The Foundation for Islamic Culture and Religious Tolerance (FICRT) has organised an online event to reflect on the role of religion in times of crisis

Religions need to find a consensus to fight the pandemic

Fundación for Islamic Culture and Religious Tolerance (FICRT) - Poster of the event "The contribution of religions to the challenges of the COVID-19

These are times of change. The coronavirus pandemic has led us into an identity crisis in which religion plays a key role. On other occasions humanity has experienced social crises and pandemics, which is why today's religions have to adapt their discourse to the times in which we live, but without failing to remember pedagogically that human beings have been exposed to this type of event throughout their history.

Indalecio Lozano, Professor of Arab and Islamic Studies at the University of Granada, moderated the FICRT debate, giving way to the various guest speakers: José Antonio Pérez Tapia, Dean of the Faculty of Philosophy and Arts at the University of Granada, Juma al- Kaabi, Director of FICRT, José Antonio González Alcantud, Professor of Social Anthropology at the University of Granada, Antonio de Diego González, Professor of Philosophy at the University Pablo de Olavide, and Esteban Velázquez Guerra S.J, Jesuit and promoter of the Interreligious Foundation "Centro Persona y Justicia".
 

Indalecio Lozano

Dean Pérez Tapia began his presentation by explaining that "the COVID-19 has reached our daily lives in a thousand ways, both in confinement and in illness, and we all have the responsibility to take care of ourselves".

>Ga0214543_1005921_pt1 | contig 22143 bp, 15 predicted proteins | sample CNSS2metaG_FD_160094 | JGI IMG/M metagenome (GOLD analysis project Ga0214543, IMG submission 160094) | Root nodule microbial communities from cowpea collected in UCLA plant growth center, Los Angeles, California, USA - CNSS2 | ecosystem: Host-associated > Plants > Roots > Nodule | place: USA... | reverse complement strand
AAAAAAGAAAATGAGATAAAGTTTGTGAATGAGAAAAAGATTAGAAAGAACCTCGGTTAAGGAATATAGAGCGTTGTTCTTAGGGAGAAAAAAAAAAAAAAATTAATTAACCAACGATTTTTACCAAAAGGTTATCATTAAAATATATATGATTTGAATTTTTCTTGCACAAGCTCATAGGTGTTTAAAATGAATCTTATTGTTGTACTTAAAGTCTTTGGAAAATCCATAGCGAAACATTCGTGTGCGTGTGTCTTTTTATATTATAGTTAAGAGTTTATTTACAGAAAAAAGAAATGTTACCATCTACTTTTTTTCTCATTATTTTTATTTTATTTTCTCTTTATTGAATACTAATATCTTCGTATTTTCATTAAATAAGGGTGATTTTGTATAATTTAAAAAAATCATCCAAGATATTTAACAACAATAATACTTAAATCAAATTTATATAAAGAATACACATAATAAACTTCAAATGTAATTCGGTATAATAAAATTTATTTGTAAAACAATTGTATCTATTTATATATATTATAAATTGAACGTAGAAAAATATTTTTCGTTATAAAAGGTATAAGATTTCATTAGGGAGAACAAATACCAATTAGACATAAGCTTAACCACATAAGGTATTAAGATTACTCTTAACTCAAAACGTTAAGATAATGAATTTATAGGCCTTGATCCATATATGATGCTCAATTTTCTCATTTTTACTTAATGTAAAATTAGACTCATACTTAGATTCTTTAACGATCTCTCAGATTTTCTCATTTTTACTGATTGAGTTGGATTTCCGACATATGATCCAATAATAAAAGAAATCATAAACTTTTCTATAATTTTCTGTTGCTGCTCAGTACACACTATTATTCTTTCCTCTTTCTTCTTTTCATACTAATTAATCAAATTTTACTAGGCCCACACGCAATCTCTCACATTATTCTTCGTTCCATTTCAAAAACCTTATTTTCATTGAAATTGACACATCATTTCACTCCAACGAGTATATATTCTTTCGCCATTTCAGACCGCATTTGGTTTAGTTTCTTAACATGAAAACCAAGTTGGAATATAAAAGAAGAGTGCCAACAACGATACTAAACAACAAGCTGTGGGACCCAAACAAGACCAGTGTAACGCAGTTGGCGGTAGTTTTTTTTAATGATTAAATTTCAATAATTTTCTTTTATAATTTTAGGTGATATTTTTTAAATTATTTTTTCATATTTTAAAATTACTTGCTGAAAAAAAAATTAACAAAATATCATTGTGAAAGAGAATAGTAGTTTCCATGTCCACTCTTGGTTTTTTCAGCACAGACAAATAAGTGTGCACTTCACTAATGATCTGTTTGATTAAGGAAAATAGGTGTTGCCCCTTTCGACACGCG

The idea of tackling the pandemic through religions is something innovative that is being worked on in depth. "Not every country will have a recovery plan like Europe. Our solidarity must be extended to other countries as well. The pandemic has disrupted many things and now it is time to rebuild", explained Pérez Tapia.

The dean of the Granada faculty, has stressed that, from the point of view of religion and its moral implications, it is important to understand death and the process of how to die. "It is unfortunate that it is understood that people simply die, not only do they die, but we die. We have forgotten our mortal condition and it is important to make an exercise of solidarity to understand our own and others' bodies".
 

Juma alkaabi

For his part, Al-Kaabi has stressed the importance of brotherhood and support between religions. He has also appealed to tolerance as a main value for carrying out a combat process in the face of the current pandemic crisis. "Security and stability and health is a legitimate demand of all religions of the book in order to continue to perform divine rites and to achieve the ultimate goal of all religions".  

Guilt and the coronavirus

Dr González Alcantud wanted to focus on the discomfort that these irreparable and uncontrollable events produce in us: "Pandemia and confinement make us feel a guilt that was shifting in societies".

In monotheistic religions, guilt is often redirected to the individual sphere. "And this feeling of guilt manifests itself in the form of punishment. The feeling of guilt produces the disenchantment of this wonderful world", Gonzáles Alcantud has stressed, wanting to get to the point that many think "it has been because of our sins".

But this year, in contrast to other pandemics or black plagues, guilt is being redirected towards the States and their lack of organization or foresight, "we have metaphorized the feeling of guilt and we have to remember the pillars that keep us standing as a society: piety and hope".